Something stood out when Kansas center Landen Lucas went back to look at the film of his team’s victory over Connecticut in last year’s NCAA Tournament round of 32: The Jayhawks were fired up from the beginning.
“It doesn’t hurt at all when you’ve got a big-name team you’re lining up across,” Lucas said. “We welcome it.”
Barring a monumental upset in the opener against either North Carolina Central or UC Davis, KU once again will get that benefit in the second round this season, as its opponent will either be eighth-seeded Miami (Fla.) or ninth-seeded Michigan State.
“What is immediately in front of us is Power Five conference teams,” KU coach Bill Self said. “We’ve obviously lost different ways in the tournament, but you think about it, you say, ‘Well Missouri Valley’s been a thorn in your side or Bucknell.’
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“The fact of the matter is … the first game isn’t as well known of a game, obviously, but if you’re fortunate enough to advance, you’re going to be playing people that are well known, and players will recognize names on the other team.”
Selection Sunday is the rare day where the Jayhawks can look ahead a few rounds, if only for a few hours. Self’s philosophy has always been to focus on each week as a four-team tournament, meaning KU’s attention soon will move to No. 16 seeds N.C. Central and UC Davis, who face off in a First Four game at 5:40 p.m. Wednesday (truTV) in Dayton, Ohio.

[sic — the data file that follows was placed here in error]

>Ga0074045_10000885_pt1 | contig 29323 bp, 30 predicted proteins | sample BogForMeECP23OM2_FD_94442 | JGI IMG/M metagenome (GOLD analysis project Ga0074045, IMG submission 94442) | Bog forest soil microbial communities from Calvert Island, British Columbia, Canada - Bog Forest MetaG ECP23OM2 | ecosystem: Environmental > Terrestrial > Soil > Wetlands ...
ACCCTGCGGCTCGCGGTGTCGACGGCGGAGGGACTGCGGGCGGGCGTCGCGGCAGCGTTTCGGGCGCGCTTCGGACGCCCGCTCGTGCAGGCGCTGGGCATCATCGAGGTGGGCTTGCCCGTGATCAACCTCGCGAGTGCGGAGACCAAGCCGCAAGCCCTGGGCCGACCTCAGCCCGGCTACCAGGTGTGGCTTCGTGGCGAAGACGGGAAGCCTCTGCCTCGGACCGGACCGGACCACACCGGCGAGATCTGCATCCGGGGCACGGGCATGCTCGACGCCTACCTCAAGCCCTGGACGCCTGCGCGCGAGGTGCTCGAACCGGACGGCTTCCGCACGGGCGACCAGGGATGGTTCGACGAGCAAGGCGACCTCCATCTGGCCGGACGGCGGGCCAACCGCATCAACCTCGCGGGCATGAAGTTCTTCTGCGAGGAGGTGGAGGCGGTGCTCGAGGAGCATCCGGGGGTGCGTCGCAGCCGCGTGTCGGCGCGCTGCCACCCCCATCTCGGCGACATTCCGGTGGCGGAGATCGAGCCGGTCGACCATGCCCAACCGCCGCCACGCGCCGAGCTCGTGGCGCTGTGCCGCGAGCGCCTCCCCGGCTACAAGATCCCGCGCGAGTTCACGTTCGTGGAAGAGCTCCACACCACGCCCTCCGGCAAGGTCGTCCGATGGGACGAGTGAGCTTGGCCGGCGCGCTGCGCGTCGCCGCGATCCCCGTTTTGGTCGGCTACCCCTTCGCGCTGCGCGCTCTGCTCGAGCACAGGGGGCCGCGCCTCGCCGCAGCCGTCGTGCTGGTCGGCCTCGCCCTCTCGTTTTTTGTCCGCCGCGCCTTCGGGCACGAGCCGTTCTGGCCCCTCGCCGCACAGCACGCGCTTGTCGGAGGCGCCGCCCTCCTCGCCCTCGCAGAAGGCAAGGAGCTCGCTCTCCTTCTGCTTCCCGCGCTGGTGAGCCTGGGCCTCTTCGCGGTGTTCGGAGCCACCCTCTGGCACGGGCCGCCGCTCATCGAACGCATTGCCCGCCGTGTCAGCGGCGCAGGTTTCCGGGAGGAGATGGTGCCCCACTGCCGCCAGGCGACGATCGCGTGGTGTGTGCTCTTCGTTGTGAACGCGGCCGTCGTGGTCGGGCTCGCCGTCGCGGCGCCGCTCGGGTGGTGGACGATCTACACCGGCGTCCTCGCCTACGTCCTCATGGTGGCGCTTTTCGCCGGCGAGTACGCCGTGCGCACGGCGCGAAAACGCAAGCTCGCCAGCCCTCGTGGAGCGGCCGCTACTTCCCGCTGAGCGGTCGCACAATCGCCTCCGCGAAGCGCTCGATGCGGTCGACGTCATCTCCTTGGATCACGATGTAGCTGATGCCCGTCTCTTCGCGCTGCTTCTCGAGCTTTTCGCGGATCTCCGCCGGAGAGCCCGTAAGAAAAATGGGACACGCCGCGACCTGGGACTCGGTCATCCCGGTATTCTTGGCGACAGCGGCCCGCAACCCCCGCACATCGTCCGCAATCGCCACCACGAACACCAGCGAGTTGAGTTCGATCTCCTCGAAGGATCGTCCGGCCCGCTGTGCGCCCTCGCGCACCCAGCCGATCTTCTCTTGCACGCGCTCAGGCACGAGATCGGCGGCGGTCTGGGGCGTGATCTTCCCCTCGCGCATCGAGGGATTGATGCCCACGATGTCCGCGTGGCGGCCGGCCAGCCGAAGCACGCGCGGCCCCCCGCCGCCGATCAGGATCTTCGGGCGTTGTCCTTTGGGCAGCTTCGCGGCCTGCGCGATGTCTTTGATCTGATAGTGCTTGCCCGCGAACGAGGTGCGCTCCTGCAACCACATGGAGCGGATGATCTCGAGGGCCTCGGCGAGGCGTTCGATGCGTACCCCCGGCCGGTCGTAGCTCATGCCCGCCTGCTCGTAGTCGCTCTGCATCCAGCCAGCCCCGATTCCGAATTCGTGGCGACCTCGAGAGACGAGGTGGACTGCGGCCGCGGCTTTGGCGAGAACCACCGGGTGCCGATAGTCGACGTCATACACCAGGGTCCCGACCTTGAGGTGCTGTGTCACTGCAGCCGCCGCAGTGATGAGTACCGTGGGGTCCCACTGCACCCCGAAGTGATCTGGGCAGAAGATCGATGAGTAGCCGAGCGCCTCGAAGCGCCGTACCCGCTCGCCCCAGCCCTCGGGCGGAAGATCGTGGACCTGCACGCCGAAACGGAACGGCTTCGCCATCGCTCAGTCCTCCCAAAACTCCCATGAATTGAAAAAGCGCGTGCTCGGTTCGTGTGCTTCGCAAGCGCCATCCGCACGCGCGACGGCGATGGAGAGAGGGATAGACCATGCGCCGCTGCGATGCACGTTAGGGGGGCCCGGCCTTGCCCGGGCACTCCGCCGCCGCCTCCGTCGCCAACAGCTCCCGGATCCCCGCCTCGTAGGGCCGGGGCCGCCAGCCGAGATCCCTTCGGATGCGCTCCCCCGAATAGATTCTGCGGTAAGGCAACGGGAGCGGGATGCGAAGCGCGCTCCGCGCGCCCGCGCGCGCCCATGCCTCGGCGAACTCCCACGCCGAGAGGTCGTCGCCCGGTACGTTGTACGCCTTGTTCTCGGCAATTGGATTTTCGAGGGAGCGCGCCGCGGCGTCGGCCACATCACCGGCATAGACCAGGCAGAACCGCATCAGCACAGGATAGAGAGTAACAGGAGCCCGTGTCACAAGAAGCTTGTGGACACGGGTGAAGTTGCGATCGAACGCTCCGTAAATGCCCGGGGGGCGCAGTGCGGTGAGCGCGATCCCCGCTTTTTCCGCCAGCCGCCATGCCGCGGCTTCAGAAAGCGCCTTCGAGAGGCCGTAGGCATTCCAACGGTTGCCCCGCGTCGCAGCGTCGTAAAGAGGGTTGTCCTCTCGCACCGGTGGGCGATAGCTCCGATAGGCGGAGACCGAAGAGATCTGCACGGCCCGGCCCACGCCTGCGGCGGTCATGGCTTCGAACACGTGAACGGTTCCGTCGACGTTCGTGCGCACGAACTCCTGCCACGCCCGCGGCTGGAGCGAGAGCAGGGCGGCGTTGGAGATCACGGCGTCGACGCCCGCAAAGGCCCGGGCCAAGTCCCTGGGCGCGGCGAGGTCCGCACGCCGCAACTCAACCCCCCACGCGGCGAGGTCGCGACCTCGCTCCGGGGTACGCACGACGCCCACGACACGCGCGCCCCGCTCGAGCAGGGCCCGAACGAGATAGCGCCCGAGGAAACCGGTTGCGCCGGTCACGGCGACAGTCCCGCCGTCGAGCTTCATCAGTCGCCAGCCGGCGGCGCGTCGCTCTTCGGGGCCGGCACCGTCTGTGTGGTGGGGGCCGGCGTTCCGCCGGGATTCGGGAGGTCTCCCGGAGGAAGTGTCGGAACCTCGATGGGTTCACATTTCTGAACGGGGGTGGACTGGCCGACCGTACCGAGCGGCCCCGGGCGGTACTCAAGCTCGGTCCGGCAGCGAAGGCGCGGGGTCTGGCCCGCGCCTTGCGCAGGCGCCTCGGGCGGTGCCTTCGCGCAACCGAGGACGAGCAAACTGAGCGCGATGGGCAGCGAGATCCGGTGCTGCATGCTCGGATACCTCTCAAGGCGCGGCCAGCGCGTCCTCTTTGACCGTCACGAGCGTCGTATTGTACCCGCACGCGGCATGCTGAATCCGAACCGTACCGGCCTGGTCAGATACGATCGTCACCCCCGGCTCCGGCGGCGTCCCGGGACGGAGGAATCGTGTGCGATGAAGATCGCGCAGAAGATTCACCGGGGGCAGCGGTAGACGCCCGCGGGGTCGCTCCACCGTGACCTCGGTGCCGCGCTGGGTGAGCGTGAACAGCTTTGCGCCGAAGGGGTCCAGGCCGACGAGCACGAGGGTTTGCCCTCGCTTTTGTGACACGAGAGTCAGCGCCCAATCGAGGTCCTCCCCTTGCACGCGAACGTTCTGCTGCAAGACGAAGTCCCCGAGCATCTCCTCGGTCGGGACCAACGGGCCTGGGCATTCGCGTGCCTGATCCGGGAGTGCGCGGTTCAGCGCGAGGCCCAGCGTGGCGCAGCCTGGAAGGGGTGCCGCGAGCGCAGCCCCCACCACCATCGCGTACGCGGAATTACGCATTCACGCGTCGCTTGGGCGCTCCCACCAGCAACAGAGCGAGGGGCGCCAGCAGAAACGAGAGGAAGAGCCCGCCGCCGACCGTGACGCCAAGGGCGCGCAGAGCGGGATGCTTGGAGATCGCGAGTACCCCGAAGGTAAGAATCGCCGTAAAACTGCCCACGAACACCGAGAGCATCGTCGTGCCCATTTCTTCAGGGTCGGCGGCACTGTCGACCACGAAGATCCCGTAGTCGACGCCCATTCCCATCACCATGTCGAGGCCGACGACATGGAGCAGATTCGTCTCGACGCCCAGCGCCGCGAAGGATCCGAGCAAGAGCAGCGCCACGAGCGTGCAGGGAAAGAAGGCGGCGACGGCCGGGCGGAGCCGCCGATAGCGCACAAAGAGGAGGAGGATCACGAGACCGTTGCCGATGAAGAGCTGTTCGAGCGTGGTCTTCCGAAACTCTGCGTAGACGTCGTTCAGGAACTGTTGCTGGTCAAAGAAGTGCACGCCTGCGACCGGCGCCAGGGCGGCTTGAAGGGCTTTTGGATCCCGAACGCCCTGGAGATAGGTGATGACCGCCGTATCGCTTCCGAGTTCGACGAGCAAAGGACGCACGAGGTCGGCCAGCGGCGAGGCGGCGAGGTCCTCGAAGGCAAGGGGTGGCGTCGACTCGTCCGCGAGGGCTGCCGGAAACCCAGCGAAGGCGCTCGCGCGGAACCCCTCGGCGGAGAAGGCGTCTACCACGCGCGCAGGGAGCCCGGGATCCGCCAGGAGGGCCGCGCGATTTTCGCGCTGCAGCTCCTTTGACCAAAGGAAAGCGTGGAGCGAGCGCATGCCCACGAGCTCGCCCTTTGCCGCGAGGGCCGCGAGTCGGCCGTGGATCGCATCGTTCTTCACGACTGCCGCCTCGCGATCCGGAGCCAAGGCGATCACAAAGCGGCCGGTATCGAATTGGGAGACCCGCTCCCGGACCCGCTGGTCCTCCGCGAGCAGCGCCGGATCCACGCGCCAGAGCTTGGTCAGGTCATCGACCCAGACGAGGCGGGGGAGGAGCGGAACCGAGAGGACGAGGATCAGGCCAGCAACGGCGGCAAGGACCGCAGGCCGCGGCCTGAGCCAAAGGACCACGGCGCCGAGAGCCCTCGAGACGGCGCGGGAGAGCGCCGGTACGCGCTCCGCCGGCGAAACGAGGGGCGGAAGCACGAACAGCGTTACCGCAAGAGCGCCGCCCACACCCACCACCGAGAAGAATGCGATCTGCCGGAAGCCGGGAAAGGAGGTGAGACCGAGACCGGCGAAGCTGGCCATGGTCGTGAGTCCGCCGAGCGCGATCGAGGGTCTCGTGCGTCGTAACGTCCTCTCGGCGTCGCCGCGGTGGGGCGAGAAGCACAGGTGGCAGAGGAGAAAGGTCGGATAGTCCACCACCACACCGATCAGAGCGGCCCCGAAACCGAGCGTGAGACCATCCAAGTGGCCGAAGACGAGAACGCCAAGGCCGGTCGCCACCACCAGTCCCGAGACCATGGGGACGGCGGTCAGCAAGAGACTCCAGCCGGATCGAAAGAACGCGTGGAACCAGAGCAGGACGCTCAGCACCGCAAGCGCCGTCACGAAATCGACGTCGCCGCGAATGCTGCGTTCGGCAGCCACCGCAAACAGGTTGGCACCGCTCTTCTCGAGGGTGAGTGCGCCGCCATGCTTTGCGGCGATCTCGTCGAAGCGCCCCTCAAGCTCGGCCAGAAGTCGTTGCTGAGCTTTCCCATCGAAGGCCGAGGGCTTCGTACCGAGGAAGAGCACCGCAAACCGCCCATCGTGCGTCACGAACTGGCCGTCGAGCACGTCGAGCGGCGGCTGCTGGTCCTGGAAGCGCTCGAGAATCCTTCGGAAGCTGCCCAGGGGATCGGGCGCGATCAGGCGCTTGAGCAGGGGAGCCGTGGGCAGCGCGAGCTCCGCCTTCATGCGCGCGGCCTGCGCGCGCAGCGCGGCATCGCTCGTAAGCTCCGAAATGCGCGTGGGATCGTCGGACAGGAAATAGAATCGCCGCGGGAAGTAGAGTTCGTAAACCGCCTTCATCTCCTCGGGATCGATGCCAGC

“I do think it’s a little bit of a disadvantage not knowing who you’re going to play the first game,” Self said, “but obviously other teams have to do the same thing as well.”
Lucas says his teammates will be prepared regardless of the opponent, especially after KU dropped its Big 12 Tournament opener, 85-82, to TCU on Thursday.
“We’ll take (the first game) as seriously as you can,” Lucas said, “and I’ll make sure we do.”
Self was impressed earlier in the season with N.C. Central, as he watched part of its 69-63 road loss to Ohio State on Nov. 14. The Eagles also won at Missouri, 62-52, on Nov. 28.
UC Davis, meanwhile, is familiar to Self because of its coach; Jim Les was at Bradley in 2006 when the Braves upset the fourth-seeded Jayhawks, 77-73, in the NCAA Tournament first round.
Should the Jayhawks advance, they’ll get a foe from either the Big Ten or Atlantic Coast Conference.
“To have two teams that have such a big name and great history to them, it’s good for us,” Lucas said. “I think last year it helped us go out there motivated, ready to go.”